Anyway, with Rodriguez warming up, Constanza was called back and replaced by right-handed-hitting Reed Johnson, the former Cal State-Fullerton guy. Now, keep in mind Johnson may be even less of an offensive threat at this point than Constanza. Johnson hasn’t had a hit since July 28. That’s mostly because he missed about six weeks with Achilles’ tendinitis, but still, he went hitless in 10 plate appearances after coming back a couple of weeks ago. Rodriguez, meanwhile, is much tougher on lefties, but he ain’t all that easy on righties, either. He held them to a .202 average this season, with 19 strikeouts in 96 plate appearances. Righties did touch him for four home runs, but I mean, this is REED JOHNSON.

And so, naturally, with first base open, two outs and Jason Heyward on deck, Mattingly ordered Rodriguez to intentionally walk Johnson. The first batter he faced. Reed Johnson. To load the bases. With Jason Heyward on deck. Yes, the same Heyward who hit a disappointing .254 this season and came back just two weeks ago after missing a month with a broken jaw that required surgery. OK, fine. But he is still one of the most dangerous hitters in the league. And the Dodgers intentionally walked REED JOHNSON to get to him. To get to JASON HEYWARD. All so Rodriguez could pitch to a lefty, presumably giving him a better chance of getting out of the jam.

And, oh, by the way, while it’s true that Heyward hits for more power against right-handers, he actually batted 14 points HIGHER against lefties this season than against righties. Just sayin’.

After the game, Mattingly was asked about bringing in Rodriguez to issue an intentional walk to the first batter when he just as easily could have allowed Withrow to do that.

“Well, if a guy is up there we know we’re going to walk, we would do it differently,” Mattingly said.

Does that mean he really thought Constanza was going to hit against Rodriguez?

And also, Mattingly was asked about walking Johnson to get to Heyward.

“Paco is a guy that pitches down and fits into Reed,” Mattingly said, meaning Rodriguez pitches to Johnson’s strengths. “We felt like Paco fits into Reed, (but) he is a guy we think gets Heyward out. Been getting those guys out all year long for us.”

Heyward was asked later what he thought of the decision.

“Play the matchups,” he said, being as charitable as he could. “That is what the postseason is about. You go lefty-lefty there. Me personally, I’m glad to have an opportunity to come through big for my team right there. I got a pitch, and I didn’t miss it.”

Heyward lined a two-run single up the middle against Rodriguez, giving the Braves a 4-1 lead. Hanley Ramirez hit a two-run homer in the eighth, cutting it to 4-3, but that only served to magnify all that questionable, head-scratching stuff that had transpired back in the seventh. The Dodgers mounted a mini-rally in the ninth against Braves closer Craig Kimbrel, working him for back-to-back one-out walks, but in between those, Dee Gordon got himself thrown out trying to steal second on a bang-bang call that umpire Bill Miller may or may not have gotten right.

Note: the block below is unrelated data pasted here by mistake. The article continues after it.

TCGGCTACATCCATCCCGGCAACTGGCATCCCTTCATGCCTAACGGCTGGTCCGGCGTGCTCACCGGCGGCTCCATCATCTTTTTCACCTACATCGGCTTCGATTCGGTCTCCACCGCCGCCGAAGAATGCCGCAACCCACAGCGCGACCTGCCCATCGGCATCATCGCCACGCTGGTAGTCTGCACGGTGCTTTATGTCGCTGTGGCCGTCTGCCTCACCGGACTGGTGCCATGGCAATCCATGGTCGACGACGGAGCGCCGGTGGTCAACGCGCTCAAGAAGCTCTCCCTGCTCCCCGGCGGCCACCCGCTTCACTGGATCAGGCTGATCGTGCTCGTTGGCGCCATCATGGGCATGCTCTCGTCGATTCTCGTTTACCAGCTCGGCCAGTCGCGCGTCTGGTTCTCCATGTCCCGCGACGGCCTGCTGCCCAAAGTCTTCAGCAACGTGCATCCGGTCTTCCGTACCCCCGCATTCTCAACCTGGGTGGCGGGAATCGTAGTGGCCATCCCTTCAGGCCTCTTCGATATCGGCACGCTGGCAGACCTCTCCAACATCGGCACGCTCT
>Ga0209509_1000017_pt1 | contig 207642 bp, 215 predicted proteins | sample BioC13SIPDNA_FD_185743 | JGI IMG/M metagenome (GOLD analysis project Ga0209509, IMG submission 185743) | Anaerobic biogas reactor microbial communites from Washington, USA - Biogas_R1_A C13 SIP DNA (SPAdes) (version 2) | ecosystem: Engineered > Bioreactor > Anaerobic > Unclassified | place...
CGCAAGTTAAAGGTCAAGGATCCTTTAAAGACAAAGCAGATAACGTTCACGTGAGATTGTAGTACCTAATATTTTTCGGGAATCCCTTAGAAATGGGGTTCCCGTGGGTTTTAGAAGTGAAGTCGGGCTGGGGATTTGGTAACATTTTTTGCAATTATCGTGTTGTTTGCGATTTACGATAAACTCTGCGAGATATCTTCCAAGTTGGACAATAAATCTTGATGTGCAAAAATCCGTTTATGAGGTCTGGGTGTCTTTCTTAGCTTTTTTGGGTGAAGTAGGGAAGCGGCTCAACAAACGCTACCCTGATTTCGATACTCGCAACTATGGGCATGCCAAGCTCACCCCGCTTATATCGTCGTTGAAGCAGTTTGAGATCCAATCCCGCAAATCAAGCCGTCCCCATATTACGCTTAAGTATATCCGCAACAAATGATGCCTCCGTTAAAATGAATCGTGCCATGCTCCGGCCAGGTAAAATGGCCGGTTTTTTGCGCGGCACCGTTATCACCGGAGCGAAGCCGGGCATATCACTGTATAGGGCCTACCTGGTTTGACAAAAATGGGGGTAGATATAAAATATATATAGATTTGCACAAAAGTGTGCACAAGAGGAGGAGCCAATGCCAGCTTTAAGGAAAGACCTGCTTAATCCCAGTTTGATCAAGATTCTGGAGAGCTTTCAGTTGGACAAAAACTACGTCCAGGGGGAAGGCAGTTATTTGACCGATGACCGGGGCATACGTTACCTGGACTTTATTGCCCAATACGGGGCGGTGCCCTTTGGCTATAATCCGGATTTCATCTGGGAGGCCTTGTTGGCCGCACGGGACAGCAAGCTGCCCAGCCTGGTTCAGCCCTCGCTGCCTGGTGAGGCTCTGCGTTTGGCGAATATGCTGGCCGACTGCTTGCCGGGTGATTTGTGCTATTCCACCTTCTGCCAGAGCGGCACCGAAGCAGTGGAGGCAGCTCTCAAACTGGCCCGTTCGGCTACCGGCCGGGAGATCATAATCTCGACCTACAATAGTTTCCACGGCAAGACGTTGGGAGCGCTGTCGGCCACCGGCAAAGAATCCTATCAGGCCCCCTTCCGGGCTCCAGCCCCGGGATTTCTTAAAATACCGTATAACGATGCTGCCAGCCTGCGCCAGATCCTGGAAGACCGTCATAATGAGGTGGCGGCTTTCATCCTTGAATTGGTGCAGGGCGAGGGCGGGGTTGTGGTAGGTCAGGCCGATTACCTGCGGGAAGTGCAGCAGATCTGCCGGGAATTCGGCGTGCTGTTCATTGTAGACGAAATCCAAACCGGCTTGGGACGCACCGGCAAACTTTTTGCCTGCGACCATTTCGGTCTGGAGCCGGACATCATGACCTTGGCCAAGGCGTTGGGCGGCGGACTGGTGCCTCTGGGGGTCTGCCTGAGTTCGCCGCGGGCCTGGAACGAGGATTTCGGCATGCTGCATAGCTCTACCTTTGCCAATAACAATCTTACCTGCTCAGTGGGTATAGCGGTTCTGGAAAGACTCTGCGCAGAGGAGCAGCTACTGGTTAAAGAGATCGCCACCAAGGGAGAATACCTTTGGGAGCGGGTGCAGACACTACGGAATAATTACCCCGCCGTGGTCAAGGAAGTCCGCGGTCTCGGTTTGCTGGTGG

And just like that, the series was even. And Mattingly was left to explain himself.

How well he managed to do that, well, that is for others to decide.

Don Mattingly postgame video

I got there after it started, which is the reason for the weird camera angle in the beginning. As you might imagine, this was a second-guess-fest.

Jason Heyward postgame video

I’m posting this in full, but the question you’re probably interested in is the first one he is asked, by Jill Painter of the Los Angeles Daily News, about the Dodgers intentionally walking Reed Johnson to get to Heyward with the bases loaded in the seventh, to which Heyward responded with a two-run single that proved the difference in the game. Heyward does his best here to acquit that decision, attributing it to matchups.

Braves 4, Dodgers 3

In a postseason that had been a testament to lopsided blowouts, the Dodgers and Braves finally delivered a thriller here tonight, one that left plenty of room for handwringing, second guessing and head shaking. In the end, the Braves got just enough offense — every bit of which came on clutch, two-out hits by Andrelton Simmons, Chris Johnson and Jason Heyward — and a four-out save from their lights-out closer, Craig Kimbrel, to even this National League Division Series at 1-1 before it heads to Los Angeles for Games 3 and 4.

The Dodgers got a strong performance from Zack Greinke, but after being staked to a 1-0 lead before he took the mound for the bottom of the first inning, Greinke couldn’t hold it. He gave up a game-tying, RBI double to Simmons in the second and a go-ahead, RBI single to Johnson in the fourth.

And then, in a seventh inning that from top to bottom seemed to last the better part of an hour, the game became a chess match between the two managers, the Braves’ Fredi Gonzalez appearing to get the better of the Dodgers’ Don Mattingly. Mattingly elected at one point to intentionally walk Riverside and Cal State-Fullerton product Reed Johnson, who hit .244 this season, in order to face Heyward, who even in a down season in which he suffered a broken jaw and hit just .254 remains one of the most dangerous hitters in the league. With the bases loaded and two outs, Heyward put the game out of reach with a two-run single up the middle.